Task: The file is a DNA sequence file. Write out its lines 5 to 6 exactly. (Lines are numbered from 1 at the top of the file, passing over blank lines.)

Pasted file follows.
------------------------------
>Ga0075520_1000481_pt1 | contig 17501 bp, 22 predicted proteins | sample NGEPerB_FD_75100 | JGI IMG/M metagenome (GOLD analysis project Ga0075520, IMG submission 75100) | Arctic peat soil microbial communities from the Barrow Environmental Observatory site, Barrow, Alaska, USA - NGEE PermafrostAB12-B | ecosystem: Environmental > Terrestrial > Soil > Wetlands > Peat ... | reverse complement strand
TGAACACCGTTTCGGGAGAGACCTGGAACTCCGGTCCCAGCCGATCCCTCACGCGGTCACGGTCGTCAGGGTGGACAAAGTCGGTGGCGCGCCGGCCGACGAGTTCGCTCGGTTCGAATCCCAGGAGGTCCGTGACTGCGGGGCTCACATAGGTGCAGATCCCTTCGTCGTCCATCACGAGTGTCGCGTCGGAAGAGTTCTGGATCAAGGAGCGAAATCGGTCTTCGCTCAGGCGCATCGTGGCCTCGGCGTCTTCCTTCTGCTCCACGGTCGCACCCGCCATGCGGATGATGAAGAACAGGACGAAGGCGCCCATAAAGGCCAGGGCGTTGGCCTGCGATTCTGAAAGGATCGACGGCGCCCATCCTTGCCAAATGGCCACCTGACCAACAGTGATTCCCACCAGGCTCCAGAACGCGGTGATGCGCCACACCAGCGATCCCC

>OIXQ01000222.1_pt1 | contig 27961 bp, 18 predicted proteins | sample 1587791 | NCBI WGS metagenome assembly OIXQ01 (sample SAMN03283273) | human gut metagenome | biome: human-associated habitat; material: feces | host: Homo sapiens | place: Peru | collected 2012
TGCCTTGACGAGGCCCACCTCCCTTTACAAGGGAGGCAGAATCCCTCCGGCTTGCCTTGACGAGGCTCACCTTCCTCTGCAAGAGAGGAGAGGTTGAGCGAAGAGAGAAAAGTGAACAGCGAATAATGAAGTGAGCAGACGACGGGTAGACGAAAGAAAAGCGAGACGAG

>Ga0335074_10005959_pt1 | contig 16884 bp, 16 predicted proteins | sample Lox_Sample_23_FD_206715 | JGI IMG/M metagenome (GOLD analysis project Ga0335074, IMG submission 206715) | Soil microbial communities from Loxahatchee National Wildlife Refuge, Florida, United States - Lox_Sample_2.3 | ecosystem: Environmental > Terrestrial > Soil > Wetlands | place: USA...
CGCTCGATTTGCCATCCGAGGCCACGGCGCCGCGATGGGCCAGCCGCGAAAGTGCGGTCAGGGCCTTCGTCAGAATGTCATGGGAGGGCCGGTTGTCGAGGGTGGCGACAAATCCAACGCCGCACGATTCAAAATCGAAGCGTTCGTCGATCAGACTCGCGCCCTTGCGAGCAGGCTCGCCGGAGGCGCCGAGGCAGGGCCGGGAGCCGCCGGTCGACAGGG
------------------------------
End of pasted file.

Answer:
>Ga0335074_10005959_pt1 | contig 16884 bp, 16 predicted proteins | sample Lox_Sample_23_FD_206715 | JGI IMG/M metagenome (GOLD analysis project Ga0335074, IMG submission 206715) | Soil microbial communities from Loxahatchee National Wildlife Refuge, Florida, United States - Lox_Sample_2.3 | ecosystem: Environmental > Terrestrial > Soil > Wetlands | place: USA...
CGCTCGATTTGCCATCCGAGGCCACGGCGCCGCGATGGGCCAGCCGCGAAAGTGCGGTCAGGGCCTTCGTCAGAATGTCATGGGAGGGCCGGTTGTCGAGGGTGGCGACAAATCCAACGCCGCACGATTCAAAATCGAAGCGTTCGTCGATCAGACTCGCGCCCTTGCGAGCAGGCTCGCCGGAGGCGCCGAGGCAGGGCCGGGAGCCGCCGGTCGACAGGG